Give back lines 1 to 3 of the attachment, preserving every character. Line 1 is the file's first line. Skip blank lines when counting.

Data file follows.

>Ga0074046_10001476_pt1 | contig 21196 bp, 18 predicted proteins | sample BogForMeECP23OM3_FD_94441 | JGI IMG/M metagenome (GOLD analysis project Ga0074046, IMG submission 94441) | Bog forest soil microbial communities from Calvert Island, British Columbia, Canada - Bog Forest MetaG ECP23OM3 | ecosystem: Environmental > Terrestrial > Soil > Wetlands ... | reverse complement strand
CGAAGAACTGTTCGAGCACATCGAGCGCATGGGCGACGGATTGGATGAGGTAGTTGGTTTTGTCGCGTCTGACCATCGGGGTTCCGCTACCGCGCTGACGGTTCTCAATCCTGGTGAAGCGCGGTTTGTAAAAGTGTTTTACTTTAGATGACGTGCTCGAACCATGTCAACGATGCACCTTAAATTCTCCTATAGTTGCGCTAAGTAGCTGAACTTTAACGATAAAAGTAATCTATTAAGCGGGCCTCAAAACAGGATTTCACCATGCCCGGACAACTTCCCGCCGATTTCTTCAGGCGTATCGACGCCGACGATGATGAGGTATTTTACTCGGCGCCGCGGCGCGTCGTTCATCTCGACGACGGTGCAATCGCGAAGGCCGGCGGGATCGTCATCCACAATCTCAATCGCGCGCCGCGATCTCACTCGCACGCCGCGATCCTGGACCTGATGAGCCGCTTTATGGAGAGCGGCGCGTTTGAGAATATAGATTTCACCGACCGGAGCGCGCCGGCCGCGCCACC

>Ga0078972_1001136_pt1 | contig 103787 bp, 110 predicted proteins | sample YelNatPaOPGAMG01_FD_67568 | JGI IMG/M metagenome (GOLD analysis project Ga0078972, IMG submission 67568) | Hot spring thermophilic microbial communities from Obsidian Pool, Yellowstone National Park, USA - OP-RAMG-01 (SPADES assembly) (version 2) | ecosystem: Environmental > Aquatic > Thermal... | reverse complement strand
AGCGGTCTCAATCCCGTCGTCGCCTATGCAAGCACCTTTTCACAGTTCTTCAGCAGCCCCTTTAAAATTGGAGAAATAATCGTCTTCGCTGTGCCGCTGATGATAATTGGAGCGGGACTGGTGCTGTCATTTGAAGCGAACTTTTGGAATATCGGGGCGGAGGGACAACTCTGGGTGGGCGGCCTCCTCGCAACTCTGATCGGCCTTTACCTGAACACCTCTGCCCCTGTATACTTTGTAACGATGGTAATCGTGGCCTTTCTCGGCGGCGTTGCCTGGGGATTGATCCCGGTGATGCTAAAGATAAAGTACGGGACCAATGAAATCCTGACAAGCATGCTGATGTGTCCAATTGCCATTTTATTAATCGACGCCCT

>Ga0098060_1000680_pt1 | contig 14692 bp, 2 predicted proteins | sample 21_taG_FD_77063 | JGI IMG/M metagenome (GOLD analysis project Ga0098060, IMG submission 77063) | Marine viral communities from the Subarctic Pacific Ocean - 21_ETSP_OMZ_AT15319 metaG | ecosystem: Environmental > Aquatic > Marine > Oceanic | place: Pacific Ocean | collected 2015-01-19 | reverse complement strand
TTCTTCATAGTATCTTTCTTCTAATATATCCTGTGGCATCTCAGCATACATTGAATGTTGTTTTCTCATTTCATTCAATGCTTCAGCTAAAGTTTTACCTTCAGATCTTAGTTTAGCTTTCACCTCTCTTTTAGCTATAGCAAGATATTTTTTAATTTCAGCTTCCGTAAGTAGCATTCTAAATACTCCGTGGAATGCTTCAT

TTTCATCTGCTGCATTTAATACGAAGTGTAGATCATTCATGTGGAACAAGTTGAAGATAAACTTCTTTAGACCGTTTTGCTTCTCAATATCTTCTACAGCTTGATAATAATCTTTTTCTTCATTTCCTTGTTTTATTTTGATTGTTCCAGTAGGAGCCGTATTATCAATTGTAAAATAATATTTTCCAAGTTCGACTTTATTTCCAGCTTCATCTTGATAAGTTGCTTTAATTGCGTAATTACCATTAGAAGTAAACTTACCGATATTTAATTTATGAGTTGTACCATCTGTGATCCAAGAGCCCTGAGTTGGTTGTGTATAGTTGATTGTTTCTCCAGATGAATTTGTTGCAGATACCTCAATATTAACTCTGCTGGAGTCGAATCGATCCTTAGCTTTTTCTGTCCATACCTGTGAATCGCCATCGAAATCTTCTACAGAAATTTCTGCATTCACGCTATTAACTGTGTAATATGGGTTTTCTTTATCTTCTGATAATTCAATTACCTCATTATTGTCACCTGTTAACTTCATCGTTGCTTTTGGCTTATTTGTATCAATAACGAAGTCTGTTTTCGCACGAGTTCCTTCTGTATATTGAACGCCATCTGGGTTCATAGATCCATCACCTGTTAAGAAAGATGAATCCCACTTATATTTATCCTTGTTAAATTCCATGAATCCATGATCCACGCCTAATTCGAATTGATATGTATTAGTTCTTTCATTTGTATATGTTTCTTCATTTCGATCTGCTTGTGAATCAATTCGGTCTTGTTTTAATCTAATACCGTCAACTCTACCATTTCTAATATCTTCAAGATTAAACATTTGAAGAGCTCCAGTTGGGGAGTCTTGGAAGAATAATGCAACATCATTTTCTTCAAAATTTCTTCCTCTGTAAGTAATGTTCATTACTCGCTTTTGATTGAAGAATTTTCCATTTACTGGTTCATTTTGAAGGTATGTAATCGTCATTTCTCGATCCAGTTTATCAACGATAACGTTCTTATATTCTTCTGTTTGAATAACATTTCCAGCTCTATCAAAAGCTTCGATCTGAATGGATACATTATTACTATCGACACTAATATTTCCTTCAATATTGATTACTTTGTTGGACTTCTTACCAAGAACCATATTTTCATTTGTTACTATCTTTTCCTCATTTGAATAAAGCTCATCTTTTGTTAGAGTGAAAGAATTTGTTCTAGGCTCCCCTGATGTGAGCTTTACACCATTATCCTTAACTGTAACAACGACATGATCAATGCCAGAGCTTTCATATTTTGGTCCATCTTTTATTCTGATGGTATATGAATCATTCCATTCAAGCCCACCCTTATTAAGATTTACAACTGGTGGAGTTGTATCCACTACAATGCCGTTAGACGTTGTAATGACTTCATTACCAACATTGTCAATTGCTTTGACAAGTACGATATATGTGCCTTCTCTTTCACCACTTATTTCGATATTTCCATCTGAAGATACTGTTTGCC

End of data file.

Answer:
>Ga0074046_10001476_pt1 | contig 21196 bp, 18 predicted proteins | sample BogForMeECP23OM3_FD_94441 | JGI IMG/M metagenome (GOLD analysis project Ga0074046, IMG submission 94441) | Bog forest soil microbial communities from Calvert Island, British Columbia, Canada - Bog Forest MetaG ECP23OM3 | ecosystem: Environmental > Terrestrial > Soil > Wetlands ... | reverse complement strand
CGAAGAACTGTTCGAGCACATCGAGCGCATGGGCGACGGATTGGATGAGGTAGTTGGTTTTGTCGCGTCTGACCATCGGGGTTCCGCTACCGCGCTGACGGTTCTCAATCCTGGTGAAGCGCGGTTTGTAAAAGTGTTTTACTTTAGATGACGTGCTCGAACCATGTCAACGATGCACCTTAAATTCTCCTATAGTTGCGCTAAGTAGCTGAACTTTAACGATAAAAGTAATCTATTAAGCGGGCCTCAAAACAGGATTTCACCATGCCCGGACAACTTCCCGCCGATTTCTTCAGGCGTATCGACGCCGACGATGATGAGGTATTTTACTCGGCGCCGCGGCGCGTCGTTCATCTCGACGACGGTGCAATCGCGAAGGCCGGCGGGATCGTCATCCACAATCTCAATCGCGCGCCGCGATCTCACTCGCACGCCGCGATCCTGGACCTGATGAGCCGCTTTATGGAGAGCGGCGCGTTTGAGAATATAGATTTCACCGACCGGAGCGCGCCGGCCGCGCCACC

>Ga0078972_1001136_pt1 | contig 103787 bp, 110 predicted proteins | sample YelNatPaOPGAMG01_FD_67568 | JGI IMG/M metagenome (GOLD analysis project Ga0078972, IMG submission 67568) | Hot spring thermophilic microbial communities from Obsidian Pool, Yellowstone National Park, USA - OP-RAMG-01 (SPADES assembly) (version 2) | ecosystem: Environmental > Aquatic > Thermal... | reverse complement strand